A lot of programming languages from the ’90s are feeling that pressure today, and the result is a number of planned backward-incompatible major revisions, including Python 3000, Ruby 2, and Perl 6. I'm going to go out on a limb and claim that those languages have more users and larger existing codebases than Haskell does. If they can make backward-incompatible changes just to clean house, surely a primarily research-oriented language like Haskell can.

Don't get me wrong, there are good reasons to maintain backward compatibility in a wide variety of situations. But if you don't have those reasons, why in the world would you subject your programming language to the mangling, bloating influence of backward compatibility? While backward compatibility is a great default position when you don't have any improvements to make, giving up too much to maintain compatibility is bad for everyone.

The question is, how does the cost to existing users compare to the value to all future users? If your language is still growing in popularity, the number of future users can easily exceed the number of current users by orders of magnitude. If you don't break compatibility to fix a problem, you're hurting all the users who will have to live with the problem for who knows how long, in order to avoid hurting the few who will have to upgrade now. And if you don't fix it, someone else will, in a new language, so your users get stuck in COBOL-support hell eventually anyway. That's if we're lucky. If we're not lucky, your language will become so popular that the value of compatibility will outweigh the value of better languages, and your language will be a drag on progress. It's practically a moral imperative to fix it while you still can.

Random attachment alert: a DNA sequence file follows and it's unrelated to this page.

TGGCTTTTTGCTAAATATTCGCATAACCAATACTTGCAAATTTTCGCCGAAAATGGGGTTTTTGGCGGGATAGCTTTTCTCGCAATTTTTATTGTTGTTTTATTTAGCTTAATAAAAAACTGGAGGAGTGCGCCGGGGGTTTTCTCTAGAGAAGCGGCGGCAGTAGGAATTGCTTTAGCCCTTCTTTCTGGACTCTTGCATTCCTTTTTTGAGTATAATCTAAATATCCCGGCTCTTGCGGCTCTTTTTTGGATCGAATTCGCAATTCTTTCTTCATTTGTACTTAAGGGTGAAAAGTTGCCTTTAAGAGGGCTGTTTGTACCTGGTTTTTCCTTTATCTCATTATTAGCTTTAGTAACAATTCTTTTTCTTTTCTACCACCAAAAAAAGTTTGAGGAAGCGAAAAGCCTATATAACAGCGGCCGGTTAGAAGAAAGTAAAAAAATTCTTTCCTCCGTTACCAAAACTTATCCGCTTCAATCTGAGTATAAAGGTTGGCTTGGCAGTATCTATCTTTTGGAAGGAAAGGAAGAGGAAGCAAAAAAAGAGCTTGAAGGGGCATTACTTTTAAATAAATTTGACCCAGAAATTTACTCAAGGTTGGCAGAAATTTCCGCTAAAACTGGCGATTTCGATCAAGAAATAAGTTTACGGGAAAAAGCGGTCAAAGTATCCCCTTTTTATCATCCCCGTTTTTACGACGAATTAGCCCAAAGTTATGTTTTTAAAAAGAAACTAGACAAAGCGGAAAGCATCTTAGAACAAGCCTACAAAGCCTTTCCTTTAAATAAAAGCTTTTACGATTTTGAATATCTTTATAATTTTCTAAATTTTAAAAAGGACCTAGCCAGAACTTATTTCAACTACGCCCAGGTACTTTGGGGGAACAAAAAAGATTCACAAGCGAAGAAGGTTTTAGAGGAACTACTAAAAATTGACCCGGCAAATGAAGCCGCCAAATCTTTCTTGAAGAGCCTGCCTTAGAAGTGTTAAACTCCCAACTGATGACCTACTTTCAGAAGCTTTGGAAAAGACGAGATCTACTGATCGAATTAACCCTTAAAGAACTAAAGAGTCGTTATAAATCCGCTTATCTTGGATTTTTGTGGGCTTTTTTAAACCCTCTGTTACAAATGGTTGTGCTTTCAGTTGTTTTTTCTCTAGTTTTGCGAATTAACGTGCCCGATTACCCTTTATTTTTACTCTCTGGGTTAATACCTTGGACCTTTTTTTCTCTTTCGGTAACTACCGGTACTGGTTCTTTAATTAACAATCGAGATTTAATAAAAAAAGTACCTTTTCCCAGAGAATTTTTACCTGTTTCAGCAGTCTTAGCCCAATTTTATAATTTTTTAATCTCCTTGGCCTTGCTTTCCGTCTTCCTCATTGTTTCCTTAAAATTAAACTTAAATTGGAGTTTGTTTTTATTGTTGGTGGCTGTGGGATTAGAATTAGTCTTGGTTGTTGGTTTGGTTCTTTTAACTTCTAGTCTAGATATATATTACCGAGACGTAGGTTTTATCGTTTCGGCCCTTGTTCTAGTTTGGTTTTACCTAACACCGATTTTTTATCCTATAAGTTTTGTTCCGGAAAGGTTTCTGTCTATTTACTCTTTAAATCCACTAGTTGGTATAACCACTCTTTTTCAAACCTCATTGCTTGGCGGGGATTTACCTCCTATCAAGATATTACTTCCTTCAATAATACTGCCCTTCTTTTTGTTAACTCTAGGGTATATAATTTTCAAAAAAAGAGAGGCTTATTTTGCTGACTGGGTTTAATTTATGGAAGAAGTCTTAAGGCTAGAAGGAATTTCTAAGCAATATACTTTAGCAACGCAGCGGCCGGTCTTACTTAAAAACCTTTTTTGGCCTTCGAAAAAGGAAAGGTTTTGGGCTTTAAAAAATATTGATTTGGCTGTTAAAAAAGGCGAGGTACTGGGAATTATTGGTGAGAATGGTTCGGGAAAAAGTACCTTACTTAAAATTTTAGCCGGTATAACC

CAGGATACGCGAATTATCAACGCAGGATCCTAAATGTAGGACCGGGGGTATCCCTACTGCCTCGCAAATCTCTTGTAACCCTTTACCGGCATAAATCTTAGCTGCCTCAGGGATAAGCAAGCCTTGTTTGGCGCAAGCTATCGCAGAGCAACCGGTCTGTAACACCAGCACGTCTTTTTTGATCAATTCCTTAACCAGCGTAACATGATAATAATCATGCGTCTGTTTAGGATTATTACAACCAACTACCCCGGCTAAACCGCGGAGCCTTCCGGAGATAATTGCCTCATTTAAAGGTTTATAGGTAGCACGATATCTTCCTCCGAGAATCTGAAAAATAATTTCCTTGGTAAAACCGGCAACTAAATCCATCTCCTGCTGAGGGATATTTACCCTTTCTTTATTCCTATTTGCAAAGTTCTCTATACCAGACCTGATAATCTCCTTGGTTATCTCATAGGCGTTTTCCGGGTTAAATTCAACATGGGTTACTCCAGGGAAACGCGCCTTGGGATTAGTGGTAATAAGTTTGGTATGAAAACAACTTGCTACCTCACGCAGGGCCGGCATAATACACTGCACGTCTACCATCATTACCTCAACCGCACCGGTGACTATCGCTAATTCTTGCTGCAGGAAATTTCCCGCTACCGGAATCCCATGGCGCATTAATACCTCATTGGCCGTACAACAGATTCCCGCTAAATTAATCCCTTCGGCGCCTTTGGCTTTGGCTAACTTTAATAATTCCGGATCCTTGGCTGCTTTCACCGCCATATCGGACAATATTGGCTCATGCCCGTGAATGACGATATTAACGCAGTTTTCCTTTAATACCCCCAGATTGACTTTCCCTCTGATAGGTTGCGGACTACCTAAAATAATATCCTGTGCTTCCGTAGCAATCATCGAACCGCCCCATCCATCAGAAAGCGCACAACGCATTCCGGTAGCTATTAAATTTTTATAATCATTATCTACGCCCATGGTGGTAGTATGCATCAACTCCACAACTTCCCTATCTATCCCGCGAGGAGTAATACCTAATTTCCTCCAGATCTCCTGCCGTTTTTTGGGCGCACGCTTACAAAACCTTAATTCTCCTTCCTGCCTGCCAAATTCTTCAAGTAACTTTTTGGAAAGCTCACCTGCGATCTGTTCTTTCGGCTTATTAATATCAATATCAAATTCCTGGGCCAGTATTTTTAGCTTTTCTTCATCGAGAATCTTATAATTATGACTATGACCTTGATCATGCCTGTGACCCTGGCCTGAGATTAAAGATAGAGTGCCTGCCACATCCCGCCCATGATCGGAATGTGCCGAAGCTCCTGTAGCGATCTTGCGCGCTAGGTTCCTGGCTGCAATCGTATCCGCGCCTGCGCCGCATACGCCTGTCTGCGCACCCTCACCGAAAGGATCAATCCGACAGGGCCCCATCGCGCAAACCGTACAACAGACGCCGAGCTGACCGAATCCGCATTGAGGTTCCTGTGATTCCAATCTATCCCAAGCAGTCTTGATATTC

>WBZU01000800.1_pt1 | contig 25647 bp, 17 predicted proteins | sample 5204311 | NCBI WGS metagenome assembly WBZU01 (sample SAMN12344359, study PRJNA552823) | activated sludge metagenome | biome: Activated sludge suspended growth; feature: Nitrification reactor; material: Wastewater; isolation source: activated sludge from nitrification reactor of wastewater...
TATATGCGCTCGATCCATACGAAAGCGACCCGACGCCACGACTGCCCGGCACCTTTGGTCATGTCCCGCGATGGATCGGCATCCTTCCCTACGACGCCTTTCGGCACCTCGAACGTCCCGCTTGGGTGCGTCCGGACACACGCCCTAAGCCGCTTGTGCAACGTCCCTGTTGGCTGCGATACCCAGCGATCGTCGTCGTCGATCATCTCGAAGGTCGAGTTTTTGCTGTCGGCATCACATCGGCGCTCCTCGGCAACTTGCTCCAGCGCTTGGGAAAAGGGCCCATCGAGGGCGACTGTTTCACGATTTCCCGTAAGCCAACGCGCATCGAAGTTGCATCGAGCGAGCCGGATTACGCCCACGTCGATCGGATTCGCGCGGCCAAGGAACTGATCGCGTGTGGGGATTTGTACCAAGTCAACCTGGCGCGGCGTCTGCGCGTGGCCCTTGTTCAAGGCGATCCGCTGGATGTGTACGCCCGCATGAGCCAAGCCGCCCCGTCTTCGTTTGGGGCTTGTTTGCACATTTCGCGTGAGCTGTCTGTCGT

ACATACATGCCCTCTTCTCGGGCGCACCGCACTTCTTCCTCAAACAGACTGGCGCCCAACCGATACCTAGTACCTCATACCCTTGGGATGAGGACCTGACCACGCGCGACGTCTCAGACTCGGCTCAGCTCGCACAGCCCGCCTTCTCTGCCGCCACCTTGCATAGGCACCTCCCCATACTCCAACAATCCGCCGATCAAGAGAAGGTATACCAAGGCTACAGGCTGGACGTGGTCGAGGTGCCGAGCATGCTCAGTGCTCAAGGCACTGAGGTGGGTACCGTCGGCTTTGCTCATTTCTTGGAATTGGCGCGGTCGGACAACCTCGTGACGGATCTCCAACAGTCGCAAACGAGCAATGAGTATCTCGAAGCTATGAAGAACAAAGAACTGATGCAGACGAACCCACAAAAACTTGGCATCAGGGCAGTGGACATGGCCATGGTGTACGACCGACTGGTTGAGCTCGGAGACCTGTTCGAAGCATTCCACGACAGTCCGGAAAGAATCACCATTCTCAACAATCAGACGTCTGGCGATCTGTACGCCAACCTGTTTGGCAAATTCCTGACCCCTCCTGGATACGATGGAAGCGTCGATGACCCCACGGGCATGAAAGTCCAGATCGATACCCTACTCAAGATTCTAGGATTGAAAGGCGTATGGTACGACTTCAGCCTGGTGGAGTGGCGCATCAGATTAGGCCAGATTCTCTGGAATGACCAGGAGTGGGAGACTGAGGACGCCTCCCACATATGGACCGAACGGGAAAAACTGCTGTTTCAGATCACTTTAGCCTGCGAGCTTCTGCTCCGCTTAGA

C++ is an excellent example of a language that has valued backward compatibility over simplicity and consistency. It's a popular, practical tool, but few people consider it beautiful, easy to learn, or easy to work with. As Bjarne Stroustrup put it:

I consider it reasonably obvious that in the absence of compatibility requirements, a new language on this model can be much smaller, simpler, more expressive, and more amenable to tool use than C++, without loss of performance or restriction of application domains. How much smaller? Say 10% of the size of C++ in definition and similar in front-end compiler size. In the "Retrospective" chapter of D&E, I expressed that idea as "Inside C++, there is a much smaller and cleaner language struggling to get out". Most of the simplification would come from generalization — from eliminating the mess of special cases that makes C++ so hard handle to rather than restriction or moving work from compile time to run time.

What Stroustrup originally said was that "Within C++, there is a much smaller and cleaner language struggling to get out," which "would [...] have been an unimportant cult language." I'm not sure I agree with that last part. Java, for example, is a syntactically similar language whose designers did decide to give up compatibility with C in order to achieve greater simplicity and consistency. Even though Java is virtual-machine-based and unsuitable for a wide variety of systems programming tasks, its popularity has by some metrics exceeded that of C++.

What has compatibility bought C++? Java shows that it wasn't a requirement for popularity. And despite being largely backward-compatible with C, C++ has had difficulty supplanting it for many tasks. Indeed, there's more than one place where a break with backward compatibility might have simplified and improved C++ at little cost. The modern C++ style that has become prominent in recent years bears little relation to the way C++ was written in the ’90s. How much value is there, really, in being able to compile both dialects with the same compilers?

So that's my position: backward compatibility at the expense of simplification is only appropriate when you can't gain acceptance any other way. If a given backward-incompatible improvement isn't going to cause a fork in the language, its value probably outweighs the value of compatibility.